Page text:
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Kansas City Center Controllers to FAA: Keep Meteorologists Here - (2/11/2009)

CONTACTS:  Ed Townend, NATCA Kansas City Center Facility Representative, 816-668-1171; NATCA National Office, Alexandra Caldwell, 202-997-7741, acaldwell@natcadc.org; Dan Sobien, National Weather Service Employees Organization President, 941-727-8620 or 202-420-1043

KANSAS CITY – The FAA has decided to remove weather forecasters from Kansas City Air Route Traffic Control Center (ARTCC) in order to save money – removing yet another vital tool that controllers use to protect aircraft and the flying public from hazardous weather.

Both NATCA and the National Weather Service Employees Organization (NWSEO) oppose the FAA’s plan because of the potentially dangerous effect that it could have on the flying public’s safety.  By removing the meteorologists and consolidating them, as well as those on-site meteorologists from centers across the U.S., into two sites the FAA is taking away the face-to-face interaction that the controllers share with the forecasters – and the local insight they provide the controllers regarding the effect that weather can have on flight operations.

The current system, in which on-site weather forecasters are stationed in each one of the FAA’s 21 ARTCCs across the country, has been in place since 1978 due to a National Transportation Safety Board (NTSB) recommendation.  It was found that the air traffic control system’s inability to quickly provide hazardous weather information to the flight crew was a major contributing factor to the 1977 Southern Airways DC-9 crash in New Hope, Ga.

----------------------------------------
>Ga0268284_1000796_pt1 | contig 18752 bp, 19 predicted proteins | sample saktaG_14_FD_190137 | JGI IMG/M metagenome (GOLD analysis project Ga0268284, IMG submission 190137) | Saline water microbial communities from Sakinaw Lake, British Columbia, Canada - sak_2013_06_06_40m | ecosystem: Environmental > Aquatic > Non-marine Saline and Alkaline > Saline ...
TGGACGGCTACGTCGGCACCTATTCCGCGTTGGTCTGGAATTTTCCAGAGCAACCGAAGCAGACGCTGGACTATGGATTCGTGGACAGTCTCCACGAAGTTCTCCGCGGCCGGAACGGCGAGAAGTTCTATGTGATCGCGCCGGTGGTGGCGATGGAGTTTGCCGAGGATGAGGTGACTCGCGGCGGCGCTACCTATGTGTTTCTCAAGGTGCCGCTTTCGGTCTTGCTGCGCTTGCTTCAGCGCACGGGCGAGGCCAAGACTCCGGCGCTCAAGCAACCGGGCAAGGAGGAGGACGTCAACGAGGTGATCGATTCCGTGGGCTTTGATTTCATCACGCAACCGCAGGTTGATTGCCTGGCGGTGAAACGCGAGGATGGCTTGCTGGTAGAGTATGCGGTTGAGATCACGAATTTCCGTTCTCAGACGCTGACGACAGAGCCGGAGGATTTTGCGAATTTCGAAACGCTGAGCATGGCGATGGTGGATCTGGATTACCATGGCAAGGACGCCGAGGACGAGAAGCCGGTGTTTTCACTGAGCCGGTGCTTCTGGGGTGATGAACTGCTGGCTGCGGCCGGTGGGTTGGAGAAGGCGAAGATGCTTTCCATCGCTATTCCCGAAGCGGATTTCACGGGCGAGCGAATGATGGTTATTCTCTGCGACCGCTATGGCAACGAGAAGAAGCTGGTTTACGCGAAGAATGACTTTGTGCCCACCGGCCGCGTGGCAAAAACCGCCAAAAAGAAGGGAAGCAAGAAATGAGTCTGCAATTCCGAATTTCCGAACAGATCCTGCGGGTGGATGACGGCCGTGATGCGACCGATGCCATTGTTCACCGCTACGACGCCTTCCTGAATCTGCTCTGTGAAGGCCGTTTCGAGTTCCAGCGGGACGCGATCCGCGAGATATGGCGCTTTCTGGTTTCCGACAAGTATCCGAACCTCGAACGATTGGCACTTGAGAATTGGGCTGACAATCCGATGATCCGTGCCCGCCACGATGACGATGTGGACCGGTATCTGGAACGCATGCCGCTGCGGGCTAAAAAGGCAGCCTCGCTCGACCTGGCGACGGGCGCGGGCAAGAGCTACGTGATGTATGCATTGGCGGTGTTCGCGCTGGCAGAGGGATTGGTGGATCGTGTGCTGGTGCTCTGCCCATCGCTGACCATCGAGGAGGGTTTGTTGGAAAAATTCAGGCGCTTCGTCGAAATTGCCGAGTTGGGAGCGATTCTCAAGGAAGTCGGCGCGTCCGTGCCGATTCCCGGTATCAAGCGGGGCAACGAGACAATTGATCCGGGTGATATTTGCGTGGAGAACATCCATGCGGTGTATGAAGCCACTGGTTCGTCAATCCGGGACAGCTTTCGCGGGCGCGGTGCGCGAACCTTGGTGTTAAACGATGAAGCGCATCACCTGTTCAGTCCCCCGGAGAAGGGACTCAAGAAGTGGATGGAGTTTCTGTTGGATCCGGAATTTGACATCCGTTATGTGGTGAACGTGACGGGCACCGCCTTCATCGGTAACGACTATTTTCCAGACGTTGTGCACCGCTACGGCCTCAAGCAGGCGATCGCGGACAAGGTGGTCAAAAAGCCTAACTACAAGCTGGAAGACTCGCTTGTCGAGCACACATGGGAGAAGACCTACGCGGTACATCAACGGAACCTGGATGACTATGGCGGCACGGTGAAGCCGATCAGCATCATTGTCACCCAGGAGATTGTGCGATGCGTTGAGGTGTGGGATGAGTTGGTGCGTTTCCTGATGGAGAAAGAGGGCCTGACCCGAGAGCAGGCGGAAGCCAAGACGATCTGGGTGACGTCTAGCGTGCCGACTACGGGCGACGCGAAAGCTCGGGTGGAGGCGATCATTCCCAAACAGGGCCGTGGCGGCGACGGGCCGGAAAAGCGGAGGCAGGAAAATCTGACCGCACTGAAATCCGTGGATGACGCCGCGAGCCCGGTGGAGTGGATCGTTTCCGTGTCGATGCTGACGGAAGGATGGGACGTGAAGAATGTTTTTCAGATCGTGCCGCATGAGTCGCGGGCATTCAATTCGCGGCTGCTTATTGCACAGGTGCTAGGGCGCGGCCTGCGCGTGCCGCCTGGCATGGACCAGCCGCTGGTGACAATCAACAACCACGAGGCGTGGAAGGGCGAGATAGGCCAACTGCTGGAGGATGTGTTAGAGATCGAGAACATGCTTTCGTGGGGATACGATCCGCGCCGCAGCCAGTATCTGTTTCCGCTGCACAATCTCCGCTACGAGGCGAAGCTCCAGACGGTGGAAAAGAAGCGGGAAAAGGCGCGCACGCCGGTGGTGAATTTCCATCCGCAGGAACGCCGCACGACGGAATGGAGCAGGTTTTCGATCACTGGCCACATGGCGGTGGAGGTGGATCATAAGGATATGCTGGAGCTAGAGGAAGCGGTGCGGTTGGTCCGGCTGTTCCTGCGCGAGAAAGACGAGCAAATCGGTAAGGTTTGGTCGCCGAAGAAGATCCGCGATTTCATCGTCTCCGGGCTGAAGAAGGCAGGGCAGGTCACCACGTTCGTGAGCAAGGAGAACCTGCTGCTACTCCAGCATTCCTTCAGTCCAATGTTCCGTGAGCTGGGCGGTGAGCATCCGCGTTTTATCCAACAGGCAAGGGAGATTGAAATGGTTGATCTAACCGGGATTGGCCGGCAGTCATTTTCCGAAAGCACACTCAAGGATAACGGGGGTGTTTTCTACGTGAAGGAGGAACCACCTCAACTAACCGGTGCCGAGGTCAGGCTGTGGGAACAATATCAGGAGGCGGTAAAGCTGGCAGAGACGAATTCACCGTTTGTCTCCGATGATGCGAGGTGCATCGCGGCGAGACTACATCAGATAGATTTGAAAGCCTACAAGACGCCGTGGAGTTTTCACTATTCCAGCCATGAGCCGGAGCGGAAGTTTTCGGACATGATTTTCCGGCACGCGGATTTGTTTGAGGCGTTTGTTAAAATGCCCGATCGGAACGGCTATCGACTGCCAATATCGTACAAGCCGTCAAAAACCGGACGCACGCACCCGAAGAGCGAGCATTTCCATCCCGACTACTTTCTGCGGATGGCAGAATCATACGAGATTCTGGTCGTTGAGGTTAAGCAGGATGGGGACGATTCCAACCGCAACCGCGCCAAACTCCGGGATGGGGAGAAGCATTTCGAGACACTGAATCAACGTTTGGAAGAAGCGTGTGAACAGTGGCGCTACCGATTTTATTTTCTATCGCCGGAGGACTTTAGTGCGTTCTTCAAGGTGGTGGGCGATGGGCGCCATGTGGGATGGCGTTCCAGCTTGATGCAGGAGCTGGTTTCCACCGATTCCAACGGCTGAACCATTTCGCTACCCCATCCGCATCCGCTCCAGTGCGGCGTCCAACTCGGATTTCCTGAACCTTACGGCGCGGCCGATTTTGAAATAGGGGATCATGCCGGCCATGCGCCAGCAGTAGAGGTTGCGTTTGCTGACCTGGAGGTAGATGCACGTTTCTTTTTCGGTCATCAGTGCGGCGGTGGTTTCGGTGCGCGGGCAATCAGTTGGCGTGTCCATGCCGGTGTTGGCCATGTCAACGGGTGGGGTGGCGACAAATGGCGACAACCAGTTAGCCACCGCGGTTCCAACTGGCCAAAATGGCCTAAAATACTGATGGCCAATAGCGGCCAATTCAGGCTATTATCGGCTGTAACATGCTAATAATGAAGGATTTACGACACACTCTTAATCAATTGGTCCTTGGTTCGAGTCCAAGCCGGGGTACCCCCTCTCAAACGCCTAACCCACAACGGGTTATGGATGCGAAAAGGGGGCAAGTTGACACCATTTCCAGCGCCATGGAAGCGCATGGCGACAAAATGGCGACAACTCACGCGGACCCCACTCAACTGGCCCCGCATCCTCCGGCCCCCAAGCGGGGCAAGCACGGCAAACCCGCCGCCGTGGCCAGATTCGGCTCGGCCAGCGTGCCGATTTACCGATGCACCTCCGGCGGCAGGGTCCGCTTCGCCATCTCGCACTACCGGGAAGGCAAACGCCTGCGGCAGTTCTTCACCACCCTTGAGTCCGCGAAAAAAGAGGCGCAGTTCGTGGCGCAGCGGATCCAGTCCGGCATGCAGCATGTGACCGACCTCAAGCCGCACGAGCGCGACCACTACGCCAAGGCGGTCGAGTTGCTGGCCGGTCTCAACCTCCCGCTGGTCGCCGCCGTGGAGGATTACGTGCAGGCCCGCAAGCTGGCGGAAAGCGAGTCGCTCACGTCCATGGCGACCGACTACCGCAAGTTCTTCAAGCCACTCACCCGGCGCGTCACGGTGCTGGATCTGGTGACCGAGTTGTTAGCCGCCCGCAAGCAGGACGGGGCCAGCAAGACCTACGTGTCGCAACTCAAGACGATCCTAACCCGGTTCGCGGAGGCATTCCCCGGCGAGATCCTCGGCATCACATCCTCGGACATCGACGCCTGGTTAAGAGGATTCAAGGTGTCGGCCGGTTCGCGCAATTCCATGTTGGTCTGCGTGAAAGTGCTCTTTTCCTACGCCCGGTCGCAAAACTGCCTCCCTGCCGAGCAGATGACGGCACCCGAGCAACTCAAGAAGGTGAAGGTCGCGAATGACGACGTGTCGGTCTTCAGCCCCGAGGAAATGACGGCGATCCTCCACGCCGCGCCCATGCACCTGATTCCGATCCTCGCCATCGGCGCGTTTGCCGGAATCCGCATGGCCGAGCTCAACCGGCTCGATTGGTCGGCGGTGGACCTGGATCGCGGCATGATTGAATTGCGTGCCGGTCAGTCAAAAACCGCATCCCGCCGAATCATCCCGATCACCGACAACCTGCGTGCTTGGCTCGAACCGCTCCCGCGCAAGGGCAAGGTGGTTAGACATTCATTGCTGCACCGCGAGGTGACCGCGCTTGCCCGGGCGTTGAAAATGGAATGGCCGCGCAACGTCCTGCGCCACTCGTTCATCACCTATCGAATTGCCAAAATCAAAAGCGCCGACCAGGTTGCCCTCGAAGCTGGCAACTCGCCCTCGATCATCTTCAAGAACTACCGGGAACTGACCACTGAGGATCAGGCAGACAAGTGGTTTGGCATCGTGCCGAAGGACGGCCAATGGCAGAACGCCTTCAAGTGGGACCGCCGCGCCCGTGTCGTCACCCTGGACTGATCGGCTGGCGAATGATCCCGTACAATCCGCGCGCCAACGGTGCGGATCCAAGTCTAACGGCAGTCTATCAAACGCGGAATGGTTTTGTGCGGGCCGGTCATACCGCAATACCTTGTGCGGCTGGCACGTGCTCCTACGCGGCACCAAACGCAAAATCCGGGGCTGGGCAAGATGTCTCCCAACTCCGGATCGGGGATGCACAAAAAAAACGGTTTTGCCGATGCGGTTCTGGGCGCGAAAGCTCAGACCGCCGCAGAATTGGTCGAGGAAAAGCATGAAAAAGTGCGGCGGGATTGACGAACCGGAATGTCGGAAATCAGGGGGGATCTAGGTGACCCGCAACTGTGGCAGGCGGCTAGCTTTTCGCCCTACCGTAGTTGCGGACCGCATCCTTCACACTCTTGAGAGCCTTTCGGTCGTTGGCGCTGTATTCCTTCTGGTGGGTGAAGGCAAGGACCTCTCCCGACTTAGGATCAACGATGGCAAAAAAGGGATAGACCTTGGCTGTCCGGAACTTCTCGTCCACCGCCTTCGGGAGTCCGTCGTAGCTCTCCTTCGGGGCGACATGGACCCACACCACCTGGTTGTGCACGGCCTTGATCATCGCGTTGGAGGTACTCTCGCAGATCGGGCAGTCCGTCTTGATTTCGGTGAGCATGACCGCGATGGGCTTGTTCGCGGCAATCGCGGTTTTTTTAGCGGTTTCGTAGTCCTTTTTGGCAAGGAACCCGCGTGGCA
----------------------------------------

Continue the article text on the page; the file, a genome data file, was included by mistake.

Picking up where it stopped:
Controllers may rely heavily on the facility’s technology but hazardous weather can render it useless without the assistance and guidance of the on-site meteorologists.

The airspace that Kansas City controls is in tornado alley – where severe weather such as isolated thunderstorms and tornadoes are common.  Because of this the weather forecasters continually interact with the controllers, exchanging time critical information regarding the movement of severe weather and damaging storms.  In 2008 Kansas City Center set a record for the number of pilot reports (definition here) with 14,139 filed, up from 13,214 from 2007. 

Said NATCA Kansas City Center Facility Representative Ed Townend:  “I cannot imagine going through a thunderstorm season without professional meteorologists here in the building.  The local insight they provide cannot be replaced and losing that specific area knowledge will not only render the controllers here less effective but could put the flying public at risk.”

Despite signed letters and documents from numerous groups, some of which include the NTSB, the Government Accountability Office, Congress and the Department of Transportation’s Inspector General, urging the FAA to consider the importance of keeping the National Weather Service in each center, the agency still plans to move forward with contracting out the weather service – and in turn, the flying public’s safety.

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